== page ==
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Global Volcanism Program | Image GVP-01205

Tambora's caldera, seen here from the western rim, was formed during the eruption of 1815 following the ejection of about 30-50 km3 DRE (dense rock equivalent) of ashfall and pyroclastic flows. This was history's largest explosive eruption and followed low-level eruptive activity that began in 1812. Only a few minor eruptions have taken place since formation of the 6-km-wide and 1,250-m-deep caldera. The last eruption produced a lava flow on the caldera floor and is known only to have occurred sometime between 1947 and 1968. Photo by Rizal Dasoeki, 1986 (Volcanological Survey of Indonesia).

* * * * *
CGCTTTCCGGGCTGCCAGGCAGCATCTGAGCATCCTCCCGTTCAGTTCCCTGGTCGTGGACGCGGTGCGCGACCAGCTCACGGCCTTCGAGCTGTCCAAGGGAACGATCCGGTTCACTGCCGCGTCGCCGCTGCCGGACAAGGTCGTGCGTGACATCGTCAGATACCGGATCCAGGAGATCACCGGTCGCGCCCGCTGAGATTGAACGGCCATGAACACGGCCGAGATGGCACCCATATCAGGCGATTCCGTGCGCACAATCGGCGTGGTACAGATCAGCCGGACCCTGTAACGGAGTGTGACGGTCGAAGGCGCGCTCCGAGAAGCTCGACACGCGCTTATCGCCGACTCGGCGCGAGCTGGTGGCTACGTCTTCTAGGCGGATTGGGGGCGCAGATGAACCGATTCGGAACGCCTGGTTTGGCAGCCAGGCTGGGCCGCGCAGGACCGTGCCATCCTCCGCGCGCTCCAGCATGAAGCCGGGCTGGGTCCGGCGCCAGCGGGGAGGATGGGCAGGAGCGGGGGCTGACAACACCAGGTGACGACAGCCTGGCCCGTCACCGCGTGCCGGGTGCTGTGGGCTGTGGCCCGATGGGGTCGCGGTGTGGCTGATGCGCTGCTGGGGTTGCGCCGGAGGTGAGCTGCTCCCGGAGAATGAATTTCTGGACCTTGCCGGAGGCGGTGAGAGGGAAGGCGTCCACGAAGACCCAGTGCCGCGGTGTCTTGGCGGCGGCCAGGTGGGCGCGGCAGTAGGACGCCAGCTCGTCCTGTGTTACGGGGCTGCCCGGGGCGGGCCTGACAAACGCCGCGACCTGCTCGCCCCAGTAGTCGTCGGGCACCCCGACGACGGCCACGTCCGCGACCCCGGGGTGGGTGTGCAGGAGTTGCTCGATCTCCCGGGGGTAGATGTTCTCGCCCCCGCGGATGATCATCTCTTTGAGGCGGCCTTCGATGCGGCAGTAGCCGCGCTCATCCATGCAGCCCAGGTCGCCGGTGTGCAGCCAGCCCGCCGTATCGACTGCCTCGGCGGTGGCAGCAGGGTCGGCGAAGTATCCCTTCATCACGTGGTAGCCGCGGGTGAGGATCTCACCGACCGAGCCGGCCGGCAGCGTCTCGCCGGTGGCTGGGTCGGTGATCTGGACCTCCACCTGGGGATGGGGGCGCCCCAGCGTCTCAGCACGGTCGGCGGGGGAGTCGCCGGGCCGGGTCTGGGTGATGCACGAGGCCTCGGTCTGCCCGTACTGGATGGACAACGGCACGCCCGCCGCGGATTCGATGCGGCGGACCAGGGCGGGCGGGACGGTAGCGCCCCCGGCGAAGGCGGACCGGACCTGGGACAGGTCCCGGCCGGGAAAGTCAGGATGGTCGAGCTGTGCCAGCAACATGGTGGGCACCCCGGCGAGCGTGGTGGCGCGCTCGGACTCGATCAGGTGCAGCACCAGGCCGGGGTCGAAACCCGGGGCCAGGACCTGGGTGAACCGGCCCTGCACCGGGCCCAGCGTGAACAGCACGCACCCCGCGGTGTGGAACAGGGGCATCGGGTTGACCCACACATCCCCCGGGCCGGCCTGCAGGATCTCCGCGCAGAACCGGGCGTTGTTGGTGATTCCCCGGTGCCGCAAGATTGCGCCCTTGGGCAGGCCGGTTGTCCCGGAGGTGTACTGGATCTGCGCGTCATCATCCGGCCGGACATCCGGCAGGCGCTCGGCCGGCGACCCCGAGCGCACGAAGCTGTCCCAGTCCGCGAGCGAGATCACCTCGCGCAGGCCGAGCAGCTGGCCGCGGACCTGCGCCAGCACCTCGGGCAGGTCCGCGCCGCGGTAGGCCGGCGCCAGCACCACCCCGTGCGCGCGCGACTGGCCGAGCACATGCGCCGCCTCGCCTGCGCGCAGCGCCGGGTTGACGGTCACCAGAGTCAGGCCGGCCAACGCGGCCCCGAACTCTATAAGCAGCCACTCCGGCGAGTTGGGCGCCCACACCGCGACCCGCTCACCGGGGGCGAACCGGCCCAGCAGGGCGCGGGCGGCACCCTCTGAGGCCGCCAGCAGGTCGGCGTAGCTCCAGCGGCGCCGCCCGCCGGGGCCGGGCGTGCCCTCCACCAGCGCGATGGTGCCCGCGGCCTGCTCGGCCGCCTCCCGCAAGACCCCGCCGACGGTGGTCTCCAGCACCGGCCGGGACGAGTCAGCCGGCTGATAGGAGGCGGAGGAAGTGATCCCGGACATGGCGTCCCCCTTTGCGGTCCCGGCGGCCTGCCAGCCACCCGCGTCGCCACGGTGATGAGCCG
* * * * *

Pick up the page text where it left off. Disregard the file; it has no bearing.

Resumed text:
Tambora's caldera, seen here from the western rim, was formed during the eruption of 1815 following the ejection of about 30-50 km3 DRE (dense rock equivalent) of ashfall and pyroclastic flows. This was history's largest explosive eruption and followed low-level eruptive activity that began in 1812. Only a few minor eruptions have taken place since formation of the 6-km-wide and 1,250-m-deep caldera. The last eruption produced a lava flow on the caldera floor and is known only to have occurred sometime between 1947 and 1968.

Photo by Rizal Dasoeki, 1986 (Volcanological Survey of Indonesia).

Keywords: caldera | stratigraphy


Tambora